Mum in UK doesn’t know if her children are alive in Ukraine following Russia invasion

Olena Berezhnyi, 56, who has a family in Ukraine but lives in Nottingham, said she can “barely stay calm” thinking her children might have not survived the Russian invasion overnight

Olena Berezhnyi from Lenton, Nottingham
Olena Berezhnyi, 56, said she can “barely stay calm” as she has been unable to reach her family who live on the Russian border

A terrified mum-of-two and grandmother is haunted as she worries her Ukrainian family may not have survived the night after Russia invaded.

Olena Berezhnyi, 56, said she can “barely stay calm” as she has been unable to reach her family who lives on the Russian border.

Russian ground troops have crossed the Crimea border into Ukraine after Vladimir Putin announced a “special military operation” in the East of the country.

Ms Berezhnyi could barely stop the darkest thoughts taking over her after watching the land where her loved ones lives are getting “completely destroyed”, reports Nottinghamshire Live.

Her two sons and their families, including a 6-year-old granddaughter live in Derhaci, live in a small town around 20km away from the Russian border.

Olena Berezhnyi (third from left), from Lenton, Nottingham, pictured with her family in Ukraine


Olena Berezhnyi/BPM Media)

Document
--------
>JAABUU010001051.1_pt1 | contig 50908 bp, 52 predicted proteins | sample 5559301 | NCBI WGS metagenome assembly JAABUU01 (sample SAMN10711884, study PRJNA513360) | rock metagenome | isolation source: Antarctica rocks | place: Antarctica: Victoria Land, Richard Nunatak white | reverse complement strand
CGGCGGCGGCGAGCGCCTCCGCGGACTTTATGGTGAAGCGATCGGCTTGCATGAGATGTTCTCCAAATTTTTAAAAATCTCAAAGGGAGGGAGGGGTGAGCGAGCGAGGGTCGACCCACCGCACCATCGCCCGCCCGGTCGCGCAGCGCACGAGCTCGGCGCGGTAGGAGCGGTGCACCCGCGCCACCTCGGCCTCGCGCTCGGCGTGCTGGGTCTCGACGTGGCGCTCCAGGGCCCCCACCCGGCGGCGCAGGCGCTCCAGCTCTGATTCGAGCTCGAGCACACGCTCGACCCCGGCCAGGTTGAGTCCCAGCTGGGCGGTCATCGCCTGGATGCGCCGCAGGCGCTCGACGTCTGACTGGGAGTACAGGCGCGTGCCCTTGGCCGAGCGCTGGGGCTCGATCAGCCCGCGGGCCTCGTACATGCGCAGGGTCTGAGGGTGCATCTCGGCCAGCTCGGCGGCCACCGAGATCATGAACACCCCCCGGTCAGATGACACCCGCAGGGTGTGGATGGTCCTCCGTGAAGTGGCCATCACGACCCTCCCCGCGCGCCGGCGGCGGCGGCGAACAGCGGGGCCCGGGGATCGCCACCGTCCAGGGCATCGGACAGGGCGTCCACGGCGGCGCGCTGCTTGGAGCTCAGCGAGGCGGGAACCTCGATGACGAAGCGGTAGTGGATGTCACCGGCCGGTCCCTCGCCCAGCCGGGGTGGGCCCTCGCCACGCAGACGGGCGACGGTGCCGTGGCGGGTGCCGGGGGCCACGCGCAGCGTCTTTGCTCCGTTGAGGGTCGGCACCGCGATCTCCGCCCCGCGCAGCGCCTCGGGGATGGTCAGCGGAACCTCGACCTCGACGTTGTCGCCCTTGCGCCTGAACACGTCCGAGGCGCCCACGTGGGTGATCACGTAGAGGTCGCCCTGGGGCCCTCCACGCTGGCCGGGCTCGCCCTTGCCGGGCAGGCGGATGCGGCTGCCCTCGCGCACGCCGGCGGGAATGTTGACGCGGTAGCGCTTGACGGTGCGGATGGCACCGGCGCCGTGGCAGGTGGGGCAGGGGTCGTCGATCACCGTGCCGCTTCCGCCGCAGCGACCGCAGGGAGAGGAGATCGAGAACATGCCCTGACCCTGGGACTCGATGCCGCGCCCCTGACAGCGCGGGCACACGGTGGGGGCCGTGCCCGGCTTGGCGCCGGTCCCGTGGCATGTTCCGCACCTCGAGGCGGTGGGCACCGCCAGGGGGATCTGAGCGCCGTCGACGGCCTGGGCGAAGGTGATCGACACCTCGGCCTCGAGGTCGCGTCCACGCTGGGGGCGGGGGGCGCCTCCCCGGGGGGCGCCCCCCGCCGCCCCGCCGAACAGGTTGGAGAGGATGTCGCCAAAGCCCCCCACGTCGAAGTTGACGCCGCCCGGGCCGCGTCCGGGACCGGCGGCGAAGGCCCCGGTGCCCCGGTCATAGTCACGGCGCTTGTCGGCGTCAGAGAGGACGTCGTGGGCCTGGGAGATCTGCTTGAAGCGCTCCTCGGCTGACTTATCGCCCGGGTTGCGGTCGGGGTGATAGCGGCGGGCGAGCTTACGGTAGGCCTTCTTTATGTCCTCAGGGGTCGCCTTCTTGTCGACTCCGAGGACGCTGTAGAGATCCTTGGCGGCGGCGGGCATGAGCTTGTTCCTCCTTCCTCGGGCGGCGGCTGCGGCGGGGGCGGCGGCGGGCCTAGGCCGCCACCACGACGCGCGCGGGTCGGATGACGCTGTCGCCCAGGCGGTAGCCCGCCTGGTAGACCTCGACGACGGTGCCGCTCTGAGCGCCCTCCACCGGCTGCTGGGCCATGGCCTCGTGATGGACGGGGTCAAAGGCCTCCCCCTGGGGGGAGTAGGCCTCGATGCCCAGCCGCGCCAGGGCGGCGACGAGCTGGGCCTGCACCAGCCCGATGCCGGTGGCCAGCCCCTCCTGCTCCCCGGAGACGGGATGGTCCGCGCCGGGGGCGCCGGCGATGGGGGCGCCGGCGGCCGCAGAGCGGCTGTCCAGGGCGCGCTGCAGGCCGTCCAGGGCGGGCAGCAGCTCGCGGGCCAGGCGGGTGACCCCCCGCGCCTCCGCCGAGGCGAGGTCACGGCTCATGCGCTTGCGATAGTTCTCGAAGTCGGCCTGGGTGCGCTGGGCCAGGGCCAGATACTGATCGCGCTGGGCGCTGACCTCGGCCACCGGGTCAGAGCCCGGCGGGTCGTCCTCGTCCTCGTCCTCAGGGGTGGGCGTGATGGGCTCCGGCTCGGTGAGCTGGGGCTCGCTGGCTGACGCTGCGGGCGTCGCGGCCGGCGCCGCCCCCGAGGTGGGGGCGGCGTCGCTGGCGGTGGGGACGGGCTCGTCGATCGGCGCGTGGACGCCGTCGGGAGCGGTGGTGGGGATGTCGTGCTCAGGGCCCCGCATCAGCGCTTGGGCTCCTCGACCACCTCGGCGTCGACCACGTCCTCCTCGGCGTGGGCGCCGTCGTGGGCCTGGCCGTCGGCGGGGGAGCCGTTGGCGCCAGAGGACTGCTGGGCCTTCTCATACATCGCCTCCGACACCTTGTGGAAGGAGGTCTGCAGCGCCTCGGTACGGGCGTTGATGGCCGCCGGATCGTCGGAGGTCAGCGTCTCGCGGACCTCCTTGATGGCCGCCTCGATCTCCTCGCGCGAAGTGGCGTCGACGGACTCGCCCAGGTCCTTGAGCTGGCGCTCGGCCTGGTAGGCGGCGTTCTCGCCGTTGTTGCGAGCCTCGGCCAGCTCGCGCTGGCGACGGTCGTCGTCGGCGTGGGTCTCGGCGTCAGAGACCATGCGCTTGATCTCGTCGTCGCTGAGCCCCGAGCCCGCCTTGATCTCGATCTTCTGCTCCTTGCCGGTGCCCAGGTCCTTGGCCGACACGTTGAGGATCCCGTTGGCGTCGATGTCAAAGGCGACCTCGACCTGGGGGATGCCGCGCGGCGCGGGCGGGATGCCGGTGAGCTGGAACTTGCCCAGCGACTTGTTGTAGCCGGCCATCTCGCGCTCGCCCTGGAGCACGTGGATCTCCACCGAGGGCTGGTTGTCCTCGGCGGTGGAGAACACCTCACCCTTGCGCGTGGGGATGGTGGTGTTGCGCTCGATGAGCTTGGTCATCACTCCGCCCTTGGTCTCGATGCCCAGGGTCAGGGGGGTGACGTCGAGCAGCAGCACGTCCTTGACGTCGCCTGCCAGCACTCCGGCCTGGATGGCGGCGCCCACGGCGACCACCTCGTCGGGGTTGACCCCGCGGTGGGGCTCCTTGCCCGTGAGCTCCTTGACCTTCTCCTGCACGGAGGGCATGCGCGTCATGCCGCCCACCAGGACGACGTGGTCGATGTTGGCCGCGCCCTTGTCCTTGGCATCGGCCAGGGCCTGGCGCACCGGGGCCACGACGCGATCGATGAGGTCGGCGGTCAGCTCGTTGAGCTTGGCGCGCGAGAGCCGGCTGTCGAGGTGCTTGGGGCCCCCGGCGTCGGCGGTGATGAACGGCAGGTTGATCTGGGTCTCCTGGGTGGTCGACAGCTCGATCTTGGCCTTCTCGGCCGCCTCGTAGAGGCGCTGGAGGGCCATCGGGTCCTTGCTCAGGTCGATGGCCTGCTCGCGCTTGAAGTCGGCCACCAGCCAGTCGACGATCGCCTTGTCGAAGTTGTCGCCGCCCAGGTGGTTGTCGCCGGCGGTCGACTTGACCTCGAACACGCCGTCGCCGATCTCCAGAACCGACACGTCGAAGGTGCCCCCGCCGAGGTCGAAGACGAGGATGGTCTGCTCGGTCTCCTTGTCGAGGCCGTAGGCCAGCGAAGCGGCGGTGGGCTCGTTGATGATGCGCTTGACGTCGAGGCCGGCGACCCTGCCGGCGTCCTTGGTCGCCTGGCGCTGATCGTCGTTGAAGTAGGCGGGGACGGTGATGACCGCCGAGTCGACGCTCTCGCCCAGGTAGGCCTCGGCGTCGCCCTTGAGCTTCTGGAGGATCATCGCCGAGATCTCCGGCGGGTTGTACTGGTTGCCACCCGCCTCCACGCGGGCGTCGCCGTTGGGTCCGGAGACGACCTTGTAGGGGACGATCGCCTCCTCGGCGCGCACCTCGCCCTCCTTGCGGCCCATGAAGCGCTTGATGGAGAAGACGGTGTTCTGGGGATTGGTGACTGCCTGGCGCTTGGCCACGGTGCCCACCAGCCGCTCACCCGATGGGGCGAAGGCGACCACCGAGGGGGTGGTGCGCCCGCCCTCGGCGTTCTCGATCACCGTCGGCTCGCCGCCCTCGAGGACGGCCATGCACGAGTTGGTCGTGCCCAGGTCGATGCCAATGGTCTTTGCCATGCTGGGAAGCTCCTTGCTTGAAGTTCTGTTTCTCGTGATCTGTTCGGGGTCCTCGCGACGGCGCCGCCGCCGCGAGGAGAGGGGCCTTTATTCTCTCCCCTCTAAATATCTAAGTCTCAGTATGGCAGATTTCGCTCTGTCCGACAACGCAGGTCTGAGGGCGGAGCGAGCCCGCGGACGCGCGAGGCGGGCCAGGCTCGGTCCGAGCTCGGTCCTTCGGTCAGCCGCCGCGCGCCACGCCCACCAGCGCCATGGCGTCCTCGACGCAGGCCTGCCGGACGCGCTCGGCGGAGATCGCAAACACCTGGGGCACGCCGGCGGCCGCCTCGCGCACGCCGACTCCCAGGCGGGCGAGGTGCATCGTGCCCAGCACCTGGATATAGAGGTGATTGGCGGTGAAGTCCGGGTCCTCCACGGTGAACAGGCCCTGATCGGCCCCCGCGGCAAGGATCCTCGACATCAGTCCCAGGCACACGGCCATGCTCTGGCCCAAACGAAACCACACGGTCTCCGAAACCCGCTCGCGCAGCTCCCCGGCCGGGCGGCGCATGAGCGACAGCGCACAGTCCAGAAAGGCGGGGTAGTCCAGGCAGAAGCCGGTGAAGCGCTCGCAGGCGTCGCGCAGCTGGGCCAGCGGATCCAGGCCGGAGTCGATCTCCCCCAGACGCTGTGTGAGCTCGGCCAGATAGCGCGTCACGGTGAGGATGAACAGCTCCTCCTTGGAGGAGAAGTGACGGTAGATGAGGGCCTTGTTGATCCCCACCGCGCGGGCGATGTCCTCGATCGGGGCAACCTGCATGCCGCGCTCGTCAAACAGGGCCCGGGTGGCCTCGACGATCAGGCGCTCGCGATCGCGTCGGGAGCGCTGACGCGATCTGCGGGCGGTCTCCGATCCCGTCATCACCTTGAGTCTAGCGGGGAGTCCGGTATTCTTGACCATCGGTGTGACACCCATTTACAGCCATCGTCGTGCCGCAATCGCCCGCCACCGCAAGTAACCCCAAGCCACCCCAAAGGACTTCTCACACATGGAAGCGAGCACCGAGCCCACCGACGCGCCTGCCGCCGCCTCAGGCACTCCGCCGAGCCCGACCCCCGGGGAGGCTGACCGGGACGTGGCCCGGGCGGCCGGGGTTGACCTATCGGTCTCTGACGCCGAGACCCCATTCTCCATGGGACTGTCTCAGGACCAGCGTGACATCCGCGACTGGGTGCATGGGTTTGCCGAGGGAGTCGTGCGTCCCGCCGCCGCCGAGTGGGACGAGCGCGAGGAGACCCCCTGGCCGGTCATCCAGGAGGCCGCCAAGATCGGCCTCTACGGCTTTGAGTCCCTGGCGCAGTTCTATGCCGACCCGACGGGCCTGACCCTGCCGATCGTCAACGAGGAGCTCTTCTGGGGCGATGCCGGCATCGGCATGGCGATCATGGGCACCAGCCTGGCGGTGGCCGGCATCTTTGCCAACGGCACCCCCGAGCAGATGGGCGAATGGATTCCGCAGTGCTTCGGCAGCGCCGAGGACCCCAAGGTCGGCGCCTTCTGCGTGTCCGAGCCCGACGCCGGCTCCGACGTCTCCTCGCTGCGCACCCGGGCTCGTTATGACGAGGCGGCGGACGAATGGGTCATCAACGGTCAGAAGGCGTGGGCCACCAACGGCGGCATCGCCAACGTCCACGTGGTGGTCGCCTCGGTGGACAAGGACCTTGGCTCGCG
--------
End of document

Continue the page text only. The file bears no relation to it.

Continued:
She has been trying to get in contact with them all morning, but has had no success.

“I do not know if they are still alive – I do not know what happened to them”, she said while fearing the worst.

“I am just hoping that they managed to escape.”

Ms Berezhnyi, now a cleaner in Lenton, said the last time she spoke to her 24-year-old son was on Wednesday morning (February 23).

She added: “They told me that they are ready to fight – they are ready to do it for Ukraine.

“And now I am just scared and I can barely keep calm.”

The devastated Ukrainian said her heartbreak is beyond words after she saw her home in ruins on TV this morning.

“I was in shock when I saw my home town Kharkhiv destroyed,” she added.

“I was sleeping when all that happened – and now I do not know where my children are.”

Ms Berezhnyi came to Nottingham from her hometown of Kharkhiv in 2004 to care for her grandfather, who had cancer.

“I am stressed but I know I have to remain calm and keep working here because I have to make more money to send them to Ukraine and help my country.

“But now my family, my hometown, my country and everything I knew is gone.”

Shortly after Putin’s chilling televised address, explosions were also reported in the outskirts of the cities of Kharkiv, Kramatorsk, Mariupol, as well as the capital Kyiv.

“To anyone who would consider interfering from the outside – if you do, you will face consequences greater than any you have faced in history”, he said on a television broadcast around 6am Moscow time.

Ms Berezhnyi, who is fighting against the darkest thoughts about her loved ones, said: “Putin is pure evil.

“Putin does not believe Ukraine exists – he does not care about us, who are grieving abroad or the ones stuck there.

“I feel nothing but despair.”

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George Holan

George Holan is chief editor at Plainsmen Post and has articles published in many notable publications in the last decade.

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